The Coroner said it was a case for grave consideration whether a man with a family ought not to be allowed to earn more than 8d. a day in the stone yard.

A juror said that 8d. for a whole day’s work was ridiculous. A man ought to be allowed to earn what he could, particularly when he had a family to support. Why any of the jurors there would eat more than 8d. worth at a meal. He had known cases in which men with families who had been ordered to the stoneyard at 8d. a day, knowing that they could not keep their families upon it, had said—“I will not go there. It is no use. The parish must bury me.”

Another created some surprise by stating that it was no use returning a verdict of death from starvation. It would only cause the distress in the island to be talked about in the newspapers. What use were people when they were dead? He thought that they might be buried in an egg box, or perhaps it would be still better to bury them without a coffin at all.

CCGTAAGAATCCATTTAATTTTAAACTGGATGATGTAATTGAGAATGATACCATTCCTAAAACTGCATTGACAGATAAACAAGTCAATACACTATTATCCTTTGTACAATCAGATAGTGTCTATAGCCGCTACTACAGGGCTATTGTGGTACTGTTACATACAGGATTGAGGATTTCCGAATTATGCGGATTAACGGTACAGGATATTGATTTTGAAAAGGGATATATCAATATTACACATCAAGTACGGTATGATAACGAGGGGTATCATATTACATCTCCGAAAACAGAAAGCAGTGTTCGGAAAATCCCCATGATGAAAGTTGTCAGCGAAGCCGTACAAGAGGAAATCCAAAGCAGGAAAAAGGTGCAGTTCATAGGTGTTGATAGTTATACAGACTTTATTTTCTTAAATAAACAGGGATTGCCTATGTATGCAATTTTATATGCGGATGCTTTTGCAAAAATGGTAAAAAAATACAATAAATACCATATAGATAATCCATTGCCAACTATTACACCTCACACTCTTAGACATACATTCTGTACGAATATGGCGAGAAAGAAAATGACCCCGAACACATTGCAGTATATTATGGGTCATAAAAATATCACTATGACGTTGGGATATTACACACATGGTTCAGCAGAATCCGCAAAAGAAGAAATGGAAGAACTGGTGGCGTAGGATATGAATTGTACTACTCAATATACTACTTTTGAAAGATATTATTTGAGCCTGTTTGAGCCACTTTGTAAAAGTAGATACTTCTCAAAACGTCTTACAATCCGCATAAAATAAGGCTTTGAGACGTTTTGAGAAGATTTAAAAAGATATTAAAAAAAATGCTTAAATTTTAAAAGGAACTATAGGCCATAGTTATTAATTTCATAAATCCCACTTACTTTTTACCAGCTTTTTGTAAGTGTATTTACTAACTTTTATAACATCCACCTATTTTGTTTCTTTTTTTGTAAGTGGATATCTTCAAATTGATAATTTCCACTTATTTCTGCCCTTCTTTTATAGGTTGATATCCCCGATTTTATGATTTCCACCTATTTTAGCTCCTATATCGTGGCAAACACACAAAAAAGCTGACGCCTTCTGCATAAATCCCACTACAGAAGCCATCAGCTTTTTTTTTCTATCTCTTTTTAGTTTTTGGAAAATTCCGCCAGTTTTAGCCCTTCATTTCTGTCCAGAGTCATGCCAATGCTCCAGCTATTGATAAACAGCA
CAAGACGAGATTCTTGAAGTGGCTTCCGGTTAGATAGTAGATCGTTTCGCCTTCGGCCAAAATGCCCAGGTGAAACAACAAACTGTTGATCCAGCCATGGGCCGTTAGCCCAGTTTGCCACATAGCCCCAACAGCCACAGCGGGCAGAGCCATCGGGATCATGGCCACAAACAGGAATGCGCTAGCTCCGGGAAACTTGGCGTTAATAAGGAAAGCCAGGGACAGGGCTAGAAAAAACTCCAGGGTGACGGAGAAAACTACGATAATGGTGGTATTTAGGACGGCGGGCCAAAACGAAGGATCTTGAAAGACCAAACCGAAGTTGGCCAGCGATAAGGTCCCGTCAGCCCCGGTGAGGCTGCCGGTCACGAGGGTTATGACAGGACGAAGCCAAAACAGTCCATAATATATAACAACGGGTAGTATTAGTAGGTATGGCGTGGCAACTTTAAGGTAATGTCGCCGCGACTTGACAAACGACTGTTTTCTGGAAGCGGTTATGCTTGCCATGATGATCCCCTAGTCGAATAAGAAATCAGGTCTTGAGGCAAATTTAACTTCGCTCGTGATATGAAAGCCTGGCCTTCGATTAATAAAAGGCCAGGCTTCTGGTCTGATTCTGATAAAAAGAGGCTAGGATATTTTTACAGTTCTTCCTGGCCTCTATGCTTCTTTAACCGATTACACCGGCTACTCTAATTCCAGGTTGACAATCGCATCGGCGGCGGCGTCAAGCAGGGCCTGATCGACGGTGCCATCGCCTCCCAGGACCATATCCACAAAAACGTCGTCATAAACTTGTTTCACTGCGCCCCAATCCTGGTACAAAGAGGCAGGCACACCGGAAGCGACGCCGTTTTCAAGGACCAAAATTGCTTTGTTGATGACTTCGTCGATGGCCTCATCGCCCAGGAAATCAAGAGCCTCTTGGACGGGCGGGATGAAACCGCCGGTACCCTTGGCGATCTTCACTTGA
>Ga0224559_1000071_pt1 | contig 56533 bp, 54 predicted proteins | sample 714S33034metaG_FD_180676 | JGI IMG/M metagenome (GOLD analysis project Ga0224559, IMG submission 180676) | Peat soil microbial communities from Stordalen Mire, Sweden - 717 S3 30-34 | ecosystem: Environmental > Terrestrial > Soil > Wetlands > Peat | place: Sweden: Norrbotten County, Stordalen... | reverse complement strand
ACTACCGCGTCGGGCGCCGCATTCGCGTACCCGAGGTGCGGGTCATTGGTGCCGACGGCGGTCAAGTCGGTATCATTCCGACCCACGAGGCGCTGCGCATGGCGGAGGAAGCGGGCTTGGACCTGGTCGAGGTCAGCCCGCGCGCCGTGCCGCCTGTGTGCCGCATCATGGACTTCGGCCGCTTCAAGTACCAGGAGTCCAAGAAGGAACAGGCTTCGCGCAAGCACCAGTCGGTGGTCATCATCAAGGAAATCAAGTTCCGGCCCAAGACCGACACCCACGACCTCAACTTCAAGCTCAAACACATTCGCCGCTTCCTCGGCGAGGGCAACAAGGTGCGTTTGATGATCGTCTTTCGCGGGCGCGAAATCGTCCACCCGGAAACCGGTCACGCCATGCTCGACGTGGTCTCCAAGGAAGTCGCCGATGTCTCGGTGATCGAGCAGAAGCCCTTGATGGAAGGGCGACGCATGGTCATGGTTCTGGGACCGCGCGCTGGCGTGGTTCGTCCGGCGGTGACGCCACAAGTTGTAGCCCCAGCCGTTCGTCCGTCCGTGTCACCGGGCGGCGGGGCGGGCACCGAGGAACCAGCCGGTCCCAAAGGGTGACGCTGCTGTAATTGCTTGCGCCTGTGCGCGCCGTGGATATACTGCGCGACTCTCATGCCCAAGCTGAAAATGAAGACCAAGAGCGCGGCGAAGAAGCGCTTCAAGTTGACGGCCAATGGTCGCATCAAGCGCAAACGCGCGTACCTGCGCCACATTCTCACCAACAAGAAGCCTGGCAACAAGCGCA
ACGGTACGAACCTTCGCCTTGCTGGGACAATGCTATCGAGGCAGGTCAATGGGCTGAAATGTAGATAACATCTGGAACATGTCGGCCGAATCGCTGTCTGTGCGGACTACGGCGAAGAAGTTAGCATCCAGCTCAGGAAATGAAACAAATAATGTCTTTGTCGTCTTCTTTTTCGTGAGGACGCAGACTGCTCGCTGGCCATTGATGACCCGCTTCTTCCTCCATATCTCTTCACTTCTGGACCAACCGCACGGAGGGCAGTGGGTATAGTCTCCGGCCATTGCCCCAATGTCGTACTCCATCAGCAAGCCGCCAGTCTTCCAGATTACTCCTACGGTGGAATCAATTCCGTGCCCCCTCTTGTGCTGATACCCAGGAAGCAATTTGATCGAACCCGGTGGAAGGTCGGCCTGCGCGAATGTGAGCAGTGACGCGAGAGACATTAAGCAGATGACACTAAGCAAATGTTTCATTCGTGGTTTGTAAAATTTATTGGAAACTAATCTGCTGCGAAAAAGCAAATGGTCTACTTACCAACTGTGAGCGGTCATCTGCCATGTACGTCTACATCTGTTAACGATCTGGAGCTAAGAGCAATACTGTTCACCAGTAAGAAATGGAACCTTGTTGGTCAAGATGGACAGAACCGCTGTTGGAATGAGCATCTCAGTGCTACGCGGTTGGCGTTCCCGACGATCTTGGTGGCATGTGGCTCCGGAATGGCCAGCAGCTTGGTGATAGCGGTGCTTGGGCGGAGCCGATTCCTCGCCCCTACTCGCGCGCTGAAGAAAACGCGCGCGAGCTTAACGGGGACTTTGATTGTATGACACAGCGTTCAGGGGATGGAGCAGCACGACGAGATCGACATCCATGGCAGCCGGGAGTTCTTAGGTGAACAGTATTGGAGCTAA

The speaker, who was a well-known employer of labour on the island, was not applauded when he had ceased to make his remarks.

The jury returned a verdict that the deceased woman died from exhaustion, privation, and want of food.

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The Daily News. Nr. 7106, 9. Februar 1869. S. 2.
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Feb 9 Anmerkung von Jenny Marx

Yesterday Dr. Lankester held the adjourned inquiries at the College Arms, Crowndale-road, St. Pancras, on the bodies of Geo. Joseph Airey and John Fowler. Several serious charges had been made through letters sent to the coroner by an inmate respecting the treatment of the two deceased men, and it was thought that a thorough inquiry into the charges was necessary. Upon the opening of the court yesterday the coroner read a letter from the inmate who had written the complaints referred to, stating that all the witness who were to give evidence to the court had been called before the workhouse officials and examined as to what they were going to say before the coroner; that a wardsman who was to give evidence, and who had been suspended, had been reinstated, and put on extra diet, which was not usual.

Preliminary evidence in both cases was taken at the first sitting of the court. Yesterday the first cases proceeded with was that of Airey.